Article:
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Old 01-08-2009, 02:12 PM   #1
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Where do you get your chocolate for fine desserts?

I am increasingly studying fine French pastry and currently working on a chocolate truffle cake (see my thread in the general discussion forum). My question is where do really top patissiers get their chocolate?


The recipe calls for 70% chocolate. Usually I'd use Schaffen Berger, which as far as I know is the only widely available chocolate of quality. But is there a further extreme in quality and uniqueness that I could use in my implementation of this recipe?

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Old 01-08-2009, 03:28 PM   #2
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Welcome to DC mryummy. Here is a link that should help you out:
seventypercent.com - The chocolate connoisseur's website
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Old 01-08-2009, 03:31 PM   #3
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See seventypercent.com - The chocolate connoisseur's website

Personally, I really like Guittard bittersweet chocolate but that is my subjective taste. It is 72%.
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Old 01-08-2009, 03:45 PM   #4
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I like Guittard, too, but I like Peter's Gibraltar even better.
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Old 01-11-2009, 09:15 AM   #5
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I'm curious about this topic, too. Why do you like Gibraltar's even better, June?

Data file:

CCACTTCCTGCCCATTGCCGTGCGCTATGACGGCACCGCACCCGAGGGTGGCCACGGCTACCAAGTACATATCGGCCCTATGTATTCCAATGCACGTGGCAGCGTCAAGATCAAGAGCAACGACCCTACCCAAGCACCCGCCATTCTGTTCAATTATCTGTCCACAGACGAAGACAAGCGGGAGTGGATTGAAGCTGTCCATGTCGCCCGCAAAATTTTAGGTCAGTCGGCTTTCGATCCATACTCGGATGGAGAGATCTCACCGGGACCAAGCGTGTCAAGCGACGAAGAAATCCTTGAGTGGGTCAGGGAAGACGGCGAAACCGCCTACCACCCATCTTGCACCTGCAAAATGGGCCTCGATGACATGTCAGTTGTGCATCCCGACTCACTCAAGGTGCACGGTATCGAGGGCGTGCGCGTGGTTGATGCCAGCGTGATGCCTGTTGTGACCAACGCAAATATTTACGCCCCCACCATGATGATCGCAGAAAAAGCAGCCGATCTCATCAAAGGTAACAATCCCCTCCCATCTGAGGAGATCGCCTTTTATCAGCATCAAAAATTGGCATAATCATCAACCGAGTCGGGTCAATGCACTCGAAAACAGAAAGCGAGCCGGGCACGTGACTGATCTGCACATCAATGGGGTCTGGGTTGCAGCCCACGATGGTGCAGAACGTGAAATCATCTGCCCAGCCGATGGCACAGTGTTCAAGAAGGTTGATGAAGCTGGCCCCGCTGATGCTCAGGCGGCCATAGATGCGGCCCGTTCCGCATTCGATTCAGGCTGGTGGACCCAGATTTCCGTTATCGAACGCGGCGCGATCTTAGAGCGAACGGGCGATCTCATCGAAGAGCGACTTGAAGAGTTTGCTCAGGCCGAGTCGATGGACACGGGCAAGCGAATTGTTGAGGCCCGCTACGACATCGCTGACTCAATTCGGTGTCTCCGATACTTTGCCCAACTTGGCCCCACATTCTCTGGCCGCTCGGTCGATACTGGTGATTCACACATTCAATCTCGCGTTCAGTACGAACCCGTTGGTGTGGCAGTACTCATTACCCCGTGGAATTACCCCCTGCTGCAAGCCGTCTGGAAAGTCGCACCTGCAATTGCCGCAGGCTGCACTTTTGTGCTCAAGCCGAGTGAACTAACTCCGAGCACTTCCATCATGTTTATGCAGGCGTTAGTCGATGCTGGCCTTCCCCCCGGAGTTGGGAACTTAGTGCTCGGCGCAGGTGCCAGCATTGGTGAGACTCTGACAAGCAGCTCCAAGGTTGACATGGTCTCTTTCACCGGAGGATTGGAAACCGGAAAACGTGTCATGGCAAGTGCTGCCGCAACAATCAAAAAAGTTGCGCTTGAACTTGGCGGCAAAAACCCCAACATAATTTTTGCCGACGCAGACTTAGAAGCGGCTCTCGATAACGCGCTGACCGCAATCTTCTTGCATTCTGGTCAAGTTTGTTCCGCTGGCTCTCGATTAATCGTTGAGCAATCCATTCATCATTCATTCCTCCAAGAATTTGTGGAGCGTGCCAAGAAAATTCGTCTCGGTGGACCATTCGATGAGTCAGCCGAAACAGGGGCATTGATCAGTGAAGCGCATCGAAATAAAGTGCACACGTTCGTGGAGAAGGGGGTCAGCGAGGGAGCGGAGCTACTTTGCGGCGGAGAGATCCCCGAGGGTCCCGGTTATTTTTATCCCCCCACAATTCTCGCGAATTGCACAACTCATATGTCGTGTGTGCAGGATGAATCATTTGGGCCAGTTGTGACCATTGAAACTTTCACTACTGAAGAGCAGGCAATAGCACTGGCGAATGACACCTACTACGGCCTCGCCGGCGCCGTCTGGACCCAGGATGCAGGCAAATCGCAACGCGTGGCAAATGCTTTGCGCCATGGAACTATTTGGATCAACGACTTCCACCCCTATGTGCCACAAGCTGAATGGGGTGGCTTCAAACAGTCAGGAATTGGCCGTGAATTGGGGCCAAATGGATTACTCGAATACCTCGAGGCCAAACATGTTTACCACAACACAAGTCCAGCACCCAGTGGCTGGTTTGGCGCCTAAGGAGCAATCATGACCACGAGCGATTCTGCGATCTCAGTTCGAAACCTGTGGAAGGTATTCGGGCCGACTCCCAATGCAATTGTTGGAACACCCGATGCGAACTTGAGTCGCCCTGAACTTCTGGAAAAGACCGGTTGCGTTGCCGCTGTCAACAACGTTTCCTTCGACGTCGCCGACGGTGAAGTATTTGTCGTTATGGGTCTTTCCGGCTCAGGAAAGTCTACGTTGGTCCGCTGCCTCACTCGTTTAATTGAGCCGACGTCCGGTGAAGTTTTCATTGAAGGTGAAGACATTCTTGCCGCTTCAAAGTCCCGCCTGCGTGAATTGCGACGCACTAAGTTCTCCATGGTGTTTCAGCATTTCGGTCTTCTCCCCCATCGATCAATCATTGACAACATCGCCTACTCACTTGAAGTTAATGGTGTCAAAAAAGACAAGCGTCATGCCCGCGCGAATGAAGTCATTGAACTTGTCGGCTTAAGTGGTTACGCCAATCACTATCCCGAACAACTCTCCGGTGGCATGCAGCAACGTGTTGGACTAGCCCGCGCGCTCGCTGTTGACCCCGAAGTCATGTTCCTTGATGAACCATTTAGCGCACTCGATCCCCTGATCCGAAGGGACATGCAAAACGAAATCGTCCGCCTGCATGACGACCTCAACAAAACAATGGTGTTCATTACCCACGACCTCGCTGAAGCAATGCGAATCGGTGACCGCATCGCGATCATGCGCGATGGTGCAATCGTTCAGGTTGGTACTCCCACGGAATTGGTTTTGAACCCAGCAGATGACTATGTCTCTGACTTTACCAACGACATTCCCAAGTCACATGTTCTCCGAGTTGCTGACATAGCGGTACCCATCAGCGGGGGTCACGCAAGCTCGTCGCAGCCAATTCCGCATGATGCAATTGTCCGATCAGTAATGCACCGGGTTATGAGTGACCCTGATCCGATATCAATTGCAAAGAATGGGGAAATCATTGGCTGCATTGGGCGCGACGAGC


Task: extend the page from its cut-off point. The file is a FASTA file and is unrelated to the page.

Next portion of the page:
Myself, I bought some Valrhona for my first excursion into high end chocolate and had mixed results. I've been finding out (it's an ongoing process) what works for me for different recipes, during different seasons, for me or different people. I've been getting bold and have been playing with the cocoa butter/cocoa ratio the past couple of months with my dipping chocolate with great results.
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Old 01-13-2009, 06:15 PM   #6
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I like ghirardelli...Wally world typically sells a 4oz bar for $1.80 w/ga tax...In either 62% or 70% cocoa...I like it better than S.B., seems to taste a little more like coffee and overall has more intensity (to me)
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Old 01-14-2009, 11:37 AM   #7
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Quote:
Originally Posted by whole milk View Post
I'm curious about this topic, too. Why do you like Gibraltar's even better, June?
Flavor.

Quote:
Myself, I bought some Valrhona for my first excursion into high end chocolate and had mixed results. I've been finding out (it's an ongoing process) what works for me for different recipes, during different seasons, for me or different people. I've been getting bold and have been playing with the cocoa butter/cocoa ratio the past couple of months with my dipping chocolate with great results.
I like Valrhona. (still have trouble spelling it the "new" way) but it is very expensive, especially in comparison with Peter's, and I like Peter's better. I discovered that years ago at a blind chocolate tasting.
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Old 01-14-2009, 11:39 AM   #8
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Quote: